Monday, April 8, 2013

Game of Thrones recap: the trials of Sansa Stark

Sansa opens up to Margaery and Lady Oleanna about the true nature of Joffrey Baratheon in a funny, tense and heartbreaking scene.


Sophie Turner as Sansa Stark.
Honestly, I'm tired of the Game of Thrones photo recaps. They were fun for a while, but eventually just turned into me making lists of things I liked about each episode, and that's fairly boring for everyone involved. So, starting today with "Dark Wings, Dark Words," I'm going to try a different approach: each week, I'll choose a scene that was particularly interesting, illuminating or memorable, and break it down for you all, both on its own and as it ties into the episode as a whole.

The stand-out scene from last night's episode featured both the whip-smart Margaery Tyrell (Natalie Dormer) and the introduction of the amazing Lady Oleanna (played by the equally wonderful Diana Rigg), yet the moment was really about poor, trapped, terrified Sansa Stark. From the moment Lady Oleanna asks Sansa to tell her the truth about Joffrey, it's clear from the girl's stuttering, timid response that she is about to crumble. The mere fact of Oleanna and Margaery's kindness makes Sansa drop her guard completely, pouring out her heart to these two women and telling them that Joffrey is "a monster."

This scene, as well as the two scenes leading up to it, are interesting in that they show us that, despite everything she's lived through, Sansa is still very young, an adolescent whose naiveté is both endearing and incredibly dangerous. When she rejects Shae's suggestion that Littlefinger's offer of help comes with unsavory strings attached, or when she blushes and giggles to find Ser Loras in her doorway, her innocence is revealed. Sansa has watched her father die, been beaten and abused by Joffrey and manipulated by Cersei, but underneath all that she's still a girl who believes in fairy tales. Unlike Margaery and Lady Oleanna - and also unlike Cersei, Arya, Brienne, Dany and pretty much any other woman on the show - she's still waiting on her knight in shining armor to come rescue her. It's going to be that much more unpleasant when her knight turns out to be Petyr Baelish. (I have an unfortunate feeling that Sansa's going to end up married to the creepy, conniving Littlefinger. I really hope I'm wrong.)

This isn't to say that Sansa is totally naive; a less competent person probably wouldn't have survived this long in King's Landing. She reveals an understanding of the hard truths of politics when Lady Oleanna asks her to tell the truth about Joffrey. Sansa's response, "My father always told the truth," is brutally unvarnished, and Oleanna's response - "Yes, he had that reputation. And they named him traitor and took his head" - is equally honest. And that little bit of honesty is all Sansa needs to spill her guts about the day Joffrey destroyed her life:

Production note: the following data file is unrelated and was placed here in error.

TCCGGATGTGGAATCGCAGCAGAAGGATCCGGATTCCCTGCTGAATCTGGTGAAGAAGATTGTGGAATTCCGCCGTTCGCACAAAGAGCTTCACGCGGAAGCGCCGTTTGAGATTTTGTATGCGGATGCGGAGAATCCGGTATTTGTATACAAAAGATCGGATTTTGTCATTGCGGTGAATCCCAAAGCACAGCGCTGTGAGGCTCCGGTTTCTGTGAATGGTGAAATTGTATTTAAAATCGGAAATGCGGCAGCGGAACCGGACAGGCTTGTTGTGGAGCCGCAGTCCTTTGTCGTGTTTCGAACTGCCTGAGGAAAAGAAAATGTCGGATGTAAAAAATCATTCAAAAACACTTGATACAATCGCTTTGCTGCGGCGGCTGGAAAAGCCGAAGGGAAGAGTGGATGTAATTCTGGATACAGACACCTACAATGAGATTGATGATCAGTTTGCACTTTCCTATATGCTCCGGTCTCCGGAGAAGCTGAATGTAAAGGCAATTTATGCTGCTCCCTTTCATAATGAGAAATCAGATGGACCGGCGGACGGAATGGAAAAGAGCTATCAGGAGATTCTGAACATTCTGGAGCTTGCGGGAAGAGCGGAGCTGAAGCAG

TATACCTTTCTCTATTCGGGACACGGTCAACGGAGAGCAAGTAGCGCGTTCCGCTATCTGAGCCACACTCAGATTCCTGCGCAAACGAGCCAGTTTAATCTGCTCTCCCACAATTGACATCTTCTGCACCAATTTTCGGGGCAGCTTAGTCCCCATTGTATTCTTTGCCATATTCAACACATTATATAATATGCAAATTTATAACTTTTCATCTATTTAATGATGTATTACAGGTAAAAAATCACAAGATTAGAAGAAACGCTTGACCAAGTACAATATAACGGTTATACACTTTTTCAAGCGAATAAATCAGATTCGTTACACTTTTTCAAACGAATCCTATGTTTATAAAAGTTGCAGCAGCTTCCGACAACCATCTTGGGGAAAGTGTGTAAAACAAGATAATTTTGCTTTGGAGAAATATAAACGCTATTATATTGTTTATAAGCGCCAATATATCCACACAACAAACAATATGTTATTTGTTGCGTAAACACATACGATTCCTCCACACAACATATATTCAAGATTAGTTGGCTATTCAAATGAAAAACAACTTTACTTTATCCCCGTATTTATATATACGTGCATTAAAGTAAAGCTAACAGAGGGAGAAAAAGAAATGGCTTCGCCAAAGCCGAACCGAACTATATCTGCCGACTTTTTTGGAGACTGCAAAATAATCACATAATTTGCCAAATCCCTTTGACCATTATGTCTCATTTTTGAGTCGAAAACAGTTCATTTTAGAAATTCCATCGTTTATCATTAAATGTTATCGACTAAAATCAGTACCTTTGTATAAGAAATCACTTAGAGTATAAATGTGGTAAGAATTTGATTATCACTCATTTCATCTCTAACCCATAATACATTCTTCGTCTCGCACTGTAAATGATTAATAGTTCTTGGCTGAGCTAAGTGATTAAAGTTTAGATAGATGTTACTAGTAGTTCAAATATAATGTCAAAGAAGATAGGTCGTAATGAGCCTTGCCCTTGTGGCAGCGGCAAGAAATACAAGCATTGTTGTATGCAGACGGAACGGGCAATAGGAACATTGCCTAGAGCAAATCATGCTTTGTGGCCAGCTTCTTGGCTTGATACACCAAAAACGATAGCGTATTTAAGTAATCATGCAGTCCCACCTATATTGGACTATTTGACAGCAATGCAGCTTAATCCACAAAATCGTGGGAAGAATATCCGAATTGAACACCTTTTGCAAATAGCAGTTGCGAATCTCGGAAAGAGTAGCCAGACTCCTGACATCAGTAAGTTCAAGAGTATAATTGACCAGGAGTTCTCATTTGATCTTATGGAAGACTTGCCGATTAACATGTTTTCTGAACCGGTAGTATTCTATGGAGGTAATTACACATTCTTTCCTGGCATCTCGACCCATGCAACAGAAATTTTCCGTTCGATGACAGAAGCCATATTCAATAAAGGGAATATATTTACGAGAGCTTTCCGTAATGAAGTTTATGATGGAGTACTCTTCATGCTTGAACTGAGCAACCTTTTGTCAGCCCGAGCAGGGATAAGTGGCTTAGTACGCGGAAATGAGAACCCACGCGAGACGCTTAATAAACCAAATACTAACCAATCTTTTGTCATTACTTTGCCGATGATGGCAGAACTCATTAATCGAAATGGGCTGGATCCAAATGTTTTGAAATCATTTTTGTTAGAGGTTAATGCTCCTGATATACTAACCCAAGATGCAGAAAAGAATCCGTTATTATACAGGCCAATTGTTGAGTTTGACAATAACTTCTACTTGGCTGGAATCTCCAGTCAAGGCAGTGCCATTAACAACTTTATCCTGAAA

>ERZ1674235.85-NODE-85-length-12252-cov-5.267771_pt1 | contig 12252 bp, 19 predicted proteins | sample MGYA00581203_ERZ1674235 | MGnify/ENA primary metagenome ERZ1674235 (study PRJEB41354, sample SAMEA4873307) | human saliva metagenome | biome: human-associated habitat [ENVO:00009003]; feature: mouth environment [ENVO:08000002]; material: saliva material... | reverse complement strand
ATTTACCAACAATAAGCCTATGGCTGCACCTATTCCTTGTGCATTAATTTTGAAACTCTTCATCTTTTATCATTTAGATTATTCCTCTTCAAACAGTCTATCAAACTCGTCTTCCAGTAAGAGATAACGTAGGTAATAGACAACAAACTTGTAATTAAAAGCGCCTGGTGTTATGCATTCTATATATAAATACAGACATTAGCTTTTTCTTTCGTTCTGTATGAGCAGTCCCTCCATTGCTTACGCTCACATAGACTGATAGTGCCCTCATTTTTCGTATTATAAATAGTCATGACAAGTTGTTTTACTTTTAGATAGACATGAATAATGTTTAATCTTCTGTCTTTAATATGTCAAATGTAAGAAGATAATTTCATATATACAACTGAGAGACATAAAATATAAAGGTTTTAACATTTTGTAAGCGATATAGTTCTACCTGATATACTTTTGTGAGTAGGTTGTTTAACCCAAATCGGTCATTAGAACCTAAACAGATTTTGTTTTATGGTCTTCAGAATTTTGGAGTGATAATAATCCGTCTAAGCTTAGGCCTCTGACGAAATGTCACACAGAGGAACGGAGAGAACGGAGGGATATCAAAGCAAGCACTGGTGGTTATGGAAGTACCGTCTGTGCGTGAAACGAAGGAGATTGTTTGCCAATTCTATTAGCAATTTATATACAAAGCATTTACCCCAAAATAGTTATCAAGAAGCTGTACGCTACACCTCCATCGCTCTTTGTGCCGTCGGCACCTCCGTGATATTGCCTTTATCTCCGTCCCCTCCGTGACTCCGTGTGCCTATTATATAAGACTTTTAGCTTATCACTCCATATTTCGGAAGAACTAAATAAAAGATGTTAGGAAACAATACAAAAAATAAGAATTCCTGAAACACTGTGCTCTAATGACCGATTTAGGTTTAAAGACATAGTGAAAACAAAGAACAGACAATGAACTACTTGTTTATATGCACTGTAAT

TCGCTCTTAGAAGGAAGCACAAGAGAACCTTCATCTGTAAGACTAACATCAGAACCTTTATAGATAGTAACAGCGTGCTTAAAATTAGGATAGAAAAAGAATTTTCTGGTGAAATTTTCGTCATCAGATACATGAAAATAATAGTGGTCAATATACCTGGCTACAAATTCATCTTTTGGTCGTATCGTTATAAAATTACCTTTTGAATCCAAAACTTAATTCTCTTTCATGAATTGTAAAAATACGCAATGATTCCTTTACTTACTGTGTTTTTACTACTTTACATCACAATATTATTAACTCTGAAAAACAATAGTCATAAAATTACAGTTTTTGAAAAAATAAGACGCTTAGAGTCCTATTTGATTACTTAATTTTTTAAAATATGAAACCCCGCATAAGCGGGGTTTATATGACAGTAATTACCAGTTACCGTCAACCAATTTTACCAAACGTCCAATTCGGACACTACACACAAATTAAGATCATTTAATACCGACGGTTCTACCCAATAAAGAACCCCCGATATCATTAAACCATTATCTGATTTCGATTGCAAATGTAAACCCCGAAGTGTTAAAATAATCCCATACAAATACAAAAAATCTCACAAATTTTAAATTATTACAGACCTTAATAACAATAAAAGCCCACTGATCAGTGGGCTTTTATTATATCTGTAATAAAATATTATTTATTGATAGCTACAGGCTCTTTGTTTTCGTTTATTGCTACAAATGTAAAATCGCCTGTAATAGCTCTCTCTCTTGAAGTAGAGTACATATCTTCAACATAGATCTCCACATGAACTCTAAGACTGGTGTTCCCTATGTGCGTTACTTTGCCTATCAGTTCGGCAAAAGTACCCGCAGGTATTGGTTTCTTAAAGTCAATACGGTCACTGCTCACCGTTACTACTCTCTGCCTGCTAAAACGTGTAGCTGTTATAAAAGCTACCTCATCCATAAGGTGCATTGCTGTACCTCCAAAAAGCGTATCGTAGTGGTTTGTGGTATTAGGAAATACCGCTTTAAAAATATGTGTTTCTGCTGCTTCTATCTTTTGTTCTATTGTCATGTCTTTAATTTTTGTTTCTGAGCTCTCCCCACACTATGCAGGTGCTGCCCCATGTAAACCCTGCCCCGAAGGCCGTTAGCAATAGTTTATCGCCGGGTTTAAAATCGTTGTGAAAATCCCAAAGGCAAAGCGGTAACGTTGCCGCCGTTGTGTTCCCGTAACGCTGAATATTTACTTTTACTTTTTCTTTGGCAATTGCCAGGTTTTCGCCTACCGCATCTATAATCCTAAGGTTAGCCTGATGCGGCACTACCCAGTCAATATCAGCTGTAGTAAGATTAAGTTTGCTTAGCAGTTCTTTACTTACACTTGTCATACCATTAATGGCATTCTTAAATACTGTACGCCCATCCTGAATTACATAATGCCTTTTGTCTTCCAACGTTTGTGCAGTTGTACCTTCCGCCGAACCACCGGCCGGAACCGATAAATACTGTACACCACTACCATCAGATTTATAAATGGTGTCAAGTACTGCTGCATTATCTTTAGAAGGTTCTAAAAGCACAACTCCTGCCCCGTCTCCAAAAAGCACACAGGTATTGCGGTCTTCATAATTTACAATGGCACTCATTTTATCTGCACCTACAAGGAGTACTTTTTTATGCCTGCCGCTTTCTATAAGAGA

Joffrey. Joffrey did that. He promised he would be merciful and he cut my father's head off, and he said that was mercy. And he took me up on the walls and made me look at it.
 It's notable that Sansa's speech here is the only time in the scene she speaks clearly and forcefully, without pausing or tipping over her words. As Littlefinger said, she is not a good liar, and the Tyrell women know it. They manage to manipulate her into telling the truth using the one tool Cersei Lannister will never have at her disposal: kindness.

Everything about Lady Oleanna's garden party is clearly designed to get Sansa talking. Having Loras escort her to the garden, speaking the truth about Ned's death, the downright maternal tone in Oleanna's voice when she reveals that she requested lemon cake because she knew it was Sansa's favorite: it's all just as much a manipulation as when Tyrion spread rumors to find out who was spying for Cersei. Margaery and Lady Oleanna clearly have Sansa outflanked, quite literally; the way the scene is staged, Sansa is positioned between the two women, and boxed in by the gazebo where they're sitting.


While the scene is primarily about Sansa, it also does a remarkably effective job of demonstrating just how powerful the two Tyrell women are. I don't think either Margaery or Lady Oleanna is out to get Sansa; I suspect their attempt to get information about Joffrey is more about being able to control him, a suspicion backed up by the way Margaery adeptly plays to the King's worst, most violent impulses later in the episode. Their intentions, however, do nothing to change the fact that these are two women who are very, very good at politics.

The question, then, becomes whether Sansa should trust the Tyrells. It's a concern that resonates throughout the episode, which features a number of characters trying to decide who is trustworthy: Arya is suspicious of the Brotherhood Without Banners, Jaime tries to convince Brienne to kill a stranger who saw them on the road, Bran quickly allows Jojen and Meera Reed to join him, Cersei tries to turn Joffrey against Margaery and Jon works his way into Mance Rayder's inner circle.

Of course, in Westeros, it's usually not a good idea to trust anyone, as Brienne learns at the end of the episode, when the man she let live sells them out to Roose Bolton's men, and as Arya is bound to learn very quickly now that Thoros of Myr knows her true identity. While it would be nice to think that Sansa now has some allies at court, when push comes to shove, I'd bet the Tyrell women are loyal only to each other. The Stark girl has some growing up to do before she can even hope to play the game with Margaery and Lady Oleanna Tyrell.

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